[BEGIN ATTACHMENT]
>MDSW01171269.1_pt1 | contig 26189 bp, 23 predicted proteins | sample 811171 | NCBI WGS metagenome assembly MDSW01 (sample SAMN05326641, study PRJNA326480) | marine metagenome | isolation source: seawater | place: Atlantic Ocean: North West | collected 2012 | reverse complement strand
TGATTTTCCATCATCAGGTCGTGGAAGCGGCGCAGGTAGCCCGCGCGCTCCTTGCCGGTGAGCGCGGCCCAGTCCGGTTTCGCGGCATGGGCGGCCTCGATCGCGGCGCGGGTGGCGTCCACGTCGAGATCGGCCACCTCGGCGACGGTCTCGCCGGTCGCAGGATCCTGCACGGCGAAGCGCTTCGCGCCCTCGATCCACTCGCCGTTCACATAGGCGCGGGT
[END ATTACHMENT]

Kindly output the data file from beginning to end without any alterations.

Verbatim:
>MDSW01171269.1_pt1 | contig 26189 bp, 23 predicted proteins | sample 811171 | NCBI WGS metagenome assembly MDSW01 (sample SAMN05326641, study PRJNA326480) | marine metagenome | isolation source: seawater | place: Atlantic Ocean: North West | collected 2012 | reverse complement strand
TGATTTTCCATCATCAGGTCGTGGAAGCGGCGCAGGTAGCCCGCGCGCTCCTTGCCGGTGAGCGCGGCCCAGTCCGGTTTCGCGGCATGGGCGGCCTCGATCGCGGCGCGGGTGGCGTCCACGTCGAGATCGGCCACCTCGGCGACGGTCTCGCCGGTCGCAGGATCCTGCACGGCGAAGCGCTTCGCGCCCTCGATCCACTCGCCGTTCACATAGGCGCGGGT